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Steven Soderbergh returns with crowd-pleasing ‘Logan Lucky’

Updated August 18, 2017 - 7:33 pm

If people actually stuck to their retirement plans, we wouldn’t have next week’s latest fight of the century, the past 16 years of Kiss shows or Richard Nixon’s presidency.

Those are all pretty much the exact opposite of good examples.

But it’s tough to think of comebacks as exciting as director Steven Soderbergh’s return to filmmaking with “Logan Lucky,” just four years after he “retired.”

The crowd-pleasing comedy about down-on-their-luck West Virginia brothers Jimmy (Channing Tatum) and Clyde Logan (Adam Driver), who decide to rob Charlotte Motor Speedway, is both an homage to and a complete reversal of Soderbergh’s “Ocean’s” trilogy. There’s even a winking reference to their low-rent, high-stakes caper as “Ocean’s 7-Eleven.”

Jimmy, an out-of-work coal miner, has been fired from his job helping to shore up sinkholes beneath the speedway because he didn’t disclose the fact that he blew out his knee years ago as a top football prospect.

Showing up at the McMansion his ex-wife, Bobbie Jo (Katie Holmes), and her new car-dealer husband (David Denman) call home, Jimmy’s prepared to take his beloved daughter, Sadie (Farrah Mackenzie), for ice cream. Then he learns Bobbie Joe no longer lets her eat it. “She says ice cream has too many calories,” Sadie explains, “and nobody likes a fat girl.” Then Bobbie Joe informs Jimmy that she’s moving Sadie across state lines to the site of the family’s next car lot.

This is all too much for Jimmy to take, so he devises a plan and posts on the refrigerator a list titled “10 Rules for Robbing a Bank.” Rule No. 1? “Decide to rob a bank.”

Jimmy’s the impulsive one, but Clyde, a bartender at the Duck Tape and war veteran who lost his left hand to an IED in Iraq, is the brains of the family — relatively speaking. As part of “Logan Lucky’s” deep, rich character work, Driver blesses Clyde with the cadence of a Southern Baptist preacher who’s been repeatedly struck by lightning.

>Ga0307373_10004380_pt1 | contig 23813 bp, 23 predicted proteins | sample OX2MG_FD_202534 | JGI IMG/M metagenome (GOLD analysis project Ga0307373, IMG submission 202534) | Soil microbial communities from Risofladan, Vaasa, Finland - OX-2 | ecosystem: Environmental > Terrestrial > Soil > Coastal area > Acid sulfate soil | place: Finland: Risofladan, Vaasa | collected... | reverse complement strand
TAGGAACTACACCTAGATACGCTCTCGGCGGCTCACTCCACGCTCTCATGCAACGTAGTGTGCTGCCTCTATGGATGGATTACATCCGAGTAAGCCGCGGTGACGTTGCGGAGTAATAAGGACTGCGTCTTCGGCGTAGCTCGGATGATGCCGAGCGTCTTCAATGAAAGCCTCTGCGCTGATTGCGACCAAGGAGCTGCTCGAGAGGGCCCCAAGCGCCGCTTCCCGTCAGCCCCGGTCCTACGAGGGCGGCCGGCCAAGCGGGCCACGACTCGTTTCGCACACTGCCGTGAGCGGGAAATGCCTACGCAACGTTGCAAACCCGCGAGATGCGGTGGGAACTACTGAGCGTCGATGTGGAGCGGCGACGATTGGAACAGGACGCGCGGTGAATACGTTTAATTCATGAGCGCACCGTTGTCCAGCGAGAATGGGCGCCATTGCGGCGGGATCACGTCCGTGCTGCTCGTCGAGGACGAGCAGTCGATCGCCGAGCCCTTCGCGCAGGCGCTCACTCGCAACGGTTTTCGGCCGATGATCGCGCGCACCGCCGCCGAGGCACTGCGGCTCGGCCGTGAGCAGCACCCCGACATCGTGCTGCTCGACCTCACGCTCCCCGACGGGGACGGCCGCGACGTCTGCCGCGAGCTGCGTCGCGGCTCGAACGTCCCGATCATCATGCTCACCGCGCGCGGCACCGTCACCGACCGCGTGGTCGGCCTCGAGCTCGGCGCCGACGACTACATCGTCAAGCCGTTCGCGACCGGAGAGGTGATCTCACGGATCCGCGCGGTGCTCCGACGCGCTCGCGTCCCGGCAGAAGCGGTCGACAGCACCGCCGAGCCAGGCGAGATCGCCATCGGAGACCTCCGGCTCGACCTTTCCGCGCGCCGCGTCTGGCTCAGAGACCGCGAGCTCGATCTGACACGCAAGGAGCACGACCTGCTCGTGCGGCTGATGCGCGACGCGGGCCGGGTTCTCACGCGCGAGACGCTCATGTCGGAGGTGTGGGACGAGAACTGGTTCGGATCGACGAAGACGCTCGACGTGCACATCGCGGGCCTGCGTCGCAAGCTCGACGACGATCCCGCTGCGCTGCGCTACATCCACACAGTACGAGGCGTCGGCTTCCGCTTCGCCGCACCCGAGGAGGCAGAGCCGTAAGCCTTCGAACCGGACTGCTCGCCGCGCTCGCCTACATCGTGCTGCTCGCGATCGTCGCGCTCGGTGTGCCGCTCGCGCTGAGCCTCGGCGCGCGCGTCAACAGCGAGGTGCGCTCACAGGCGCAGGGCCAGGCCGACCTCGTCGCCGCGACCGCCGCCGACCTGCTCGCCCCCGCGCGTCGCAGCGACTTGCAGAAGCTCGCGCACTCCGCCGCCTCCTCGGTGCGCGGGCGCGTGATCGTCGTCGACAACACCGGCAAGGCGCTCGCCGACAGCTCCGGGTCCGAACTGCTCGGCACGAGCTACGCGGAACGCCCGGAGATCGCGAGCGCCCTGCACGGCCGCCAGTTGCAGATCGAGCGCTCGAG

Then there’s hairdresser and gearhead Mellie (Riley Keough), Jimmy and Clyde’s sister, who’s heard all too much about the Logan family curse and is determined to never hear it again.

Knocking over a monolith as big as Charlotte Motor Speedway, though, requires more than three family members with zero robbery experience. So they reach out to the incarcerated Joe Bang (Daniel Craig as you’ve never seen him and probably never will again), a demolitions expert and hayseed MacGyver. He, in turn, requires the aid of his hillbilly brothers, Fish (Jack Quaid) and Sam (Brian Gleeson), who, when we meet them, are bobbing for pigs’ feet and playing toilet-seat horseshoes.

Also, they’ll need to break Joe Bang out of jail, under the harsh eye of the warden (Dwight Yoakam), in a plot that’s every bit as elaborate, if low-tech, as any in the “Ocean’s” movies.

“Logan Lucky” is a vibrant, hilarious heist comedy written by Rebecca Blunt, a first-time screenwriter who almost certainly doesn’t exist.

As of this writing, Blunt never has been seen or interviewed. In the press notes, “she” is described as a friend of Soderbergh’s wife, refers to Tatum as “Chan” and says she pitched him the script when she ran into him in a bowling alley. Soderbergh is no stranger to pseudonyms, though. He’s worked as his own cinematographer under the name Peter Andrews, and he’s often his own editor, credited as Mary Ann Bernard.

Whoever “Rebecca Blunt” is, she has an intimate knowledge of Soderbergh’s previous works, seems to have spent quite a bit of time watching the Coen brothers’ movies and has at least a passing affection for the films of Wes Anderson.

“She” also goes on a bit long. For every ridiculously funny, out-of-nowhere detour involving “Game of Thrones” author George R.R. Martin’s failure to deliver his much-delayed novel “The Winds of Winter,” there’s an underdeveloped subplot involving an obnoxious energy-drink founder (an unrecognizable Seth MacFarlane) and the health-nut driver (Sebastian Stan) he sponsors.

Still, after four years away, it’s far better to have too much of a Soderbergh movie than not enough.

Contact Christopher Lawrence at clawrence@reviewjournal.com or 702-380-4567. Follow @life_onthecouch on Twitter.

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